I’m A Lesbian And I’m Not Offended By The Word Queer

Labels can be both a lifeline and a death sentence.

Photo by istock

For the next week, GO will be running a series of essays written by different LBTQ women, describing what lesbian, bisexual, trans, and queer means to them.

In high school, I had a crush on a girl that religiously wore safety-pins as earrings, skinny jeans, band t-shirts, and leather jackets. Her name was Max and she had buzzed platinum hair and the biggest and bluest eyes I had ever seen. I was practically Alice-obsessed-with-Dana from The L Word status with my all-consuming crush. I would doodle I love *** on my notebooks. (Had to blank out the name cause I wasn’t trying to get shoved into lockers.) I would later go on to match with her on Tinder, but that’s another story.

Max sang in a band (of course she did) and used to perform at this weird open mic at a bowling alley.  I would bribe my friends who had absolutely zero interest in bowling or punk music to come with me to East Islip Lanes. Pleaseeee, I’d beg, I’ll buy you a Frappuccino. Eventually, I would get my way, and my gaggle of Guidette friends would pile into my mom’s car, mixing scents of Starbucks, Victoria’s Secret Body Mist, and spray tan. They’d sing along to “Just Dance” by Lady Gaga while my mom instructed us not to talk to strangers and my heart pounded with anxiety and excitement. It was worth putting on those smelly ass bowling shoes and choking down dry, salty soft pretzels just for the moment of seeing Max perform. I’d admire her from afar, pouring her voice into the microphone, stomping her Dr. Martens on the makeshift stage. My heart would skip a beat.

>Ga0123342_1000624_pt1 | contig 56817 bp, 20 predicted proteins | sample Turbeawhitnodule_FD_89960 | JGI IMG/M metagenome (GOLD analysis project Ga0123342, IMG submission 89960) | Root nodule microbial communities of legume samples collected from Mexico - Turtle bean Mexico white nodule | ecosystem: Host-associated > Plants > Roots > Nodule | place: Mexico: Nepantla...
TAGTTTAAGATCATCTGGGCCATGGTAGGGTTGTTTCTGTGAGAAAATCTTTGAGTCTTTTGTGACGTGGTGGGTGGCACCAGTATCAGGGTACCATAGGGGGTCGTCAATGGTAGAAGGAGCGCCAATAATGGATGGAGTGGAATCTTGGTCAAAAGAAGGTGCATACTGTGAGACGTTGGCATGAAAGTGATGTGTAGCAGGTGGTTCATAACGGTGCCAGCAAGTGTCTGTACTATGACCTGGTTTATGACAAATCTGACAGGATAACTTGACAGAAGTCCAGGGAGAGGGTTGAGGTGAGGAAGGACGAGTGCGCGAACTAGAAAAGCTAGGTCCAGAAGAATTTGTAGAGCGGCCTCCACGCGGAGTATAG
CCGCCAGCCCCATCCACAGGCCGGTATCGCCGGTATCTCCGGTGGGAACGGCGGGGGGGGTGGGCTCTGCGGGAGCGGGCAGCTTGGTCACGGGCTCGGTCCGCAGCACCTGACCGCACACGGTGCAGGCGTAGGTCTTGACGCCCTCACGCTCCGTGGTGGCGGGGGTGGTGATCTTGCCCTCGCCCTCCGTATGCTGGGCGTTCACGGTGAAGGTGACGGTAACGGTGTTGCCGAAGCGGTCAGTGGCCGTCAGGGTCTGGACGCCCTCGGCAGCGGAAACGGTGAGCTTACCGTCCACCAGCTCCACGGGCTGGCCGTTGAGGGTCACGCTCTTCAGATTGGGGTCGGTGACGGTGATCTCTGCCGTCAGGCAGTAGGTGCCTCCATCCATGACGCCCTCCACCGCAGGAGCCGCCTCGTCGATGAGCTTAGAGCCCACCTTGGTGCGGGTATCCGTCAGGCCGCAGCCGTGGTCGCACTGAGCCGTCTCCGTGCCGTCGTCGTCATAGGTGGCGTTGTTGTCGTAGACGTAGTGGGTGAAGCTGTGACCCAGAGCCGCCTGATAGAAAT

I knew that I had ~feelings~ for her. I knew that I loved to secretly watch “The L Word” with the remote firmly planted in my hand. I knew that I was different. But was I thinking about the difference between identifying as queer vs lesbian at that time? F*ck no. In my blissful naiveté, I didn’t intellectualize my gayness. All I knew was the flip-in-stomach-over-heating-oh-my-god-what-is-happening feeling that I always got when I feasted my eyes on Max, or whenever I’d shakily Google ‘girls kissing.’ And how damn excited and happy I was to finally kiss a girl (it wasn’t Max, sad!), even if it was followed by some anxiety and confusion. I knew that I liked girls. I didn’t know that finding a word for it could be daunting.

We were all baby queers once. We were all once united by that excitement, confusion, and love.

But now we’re adults. And adults really f*cking love arguing semantics over the internet. It seems like everyday in the dark corners of the LGBTQ internet, there are people arguing in the comments section of an essay over the words “queer” and “lesbian.” And as much as I want to stay in that childlike state of everything-is-fine!, semantics are important, otherwise, we wouldn’t be fighting or fiercely defending our identities. I want to prioritize feelings and experiences, but they need to be characterized by language — and that’s where the arguing starts.

When these conversations come up, my impulse is to be like that girl in “Mean Girls” and just want to bake a cake out of sunshine and rainbows. But because these conversations, arguments, and very real discriminations are happening, I know that I can’t only rely on the emotional side of my brain. I know that words are necessary and important. I know that labels can be both a lifeline and a death sentence.

It was fine that we didn’t intellectualize or politicize our identities back then because we were baby queers. But now we’re adults and dealing with more than our feelings. We’re dealing with discrimination, fighting within our own community, lesbophobia, transphobia, and more.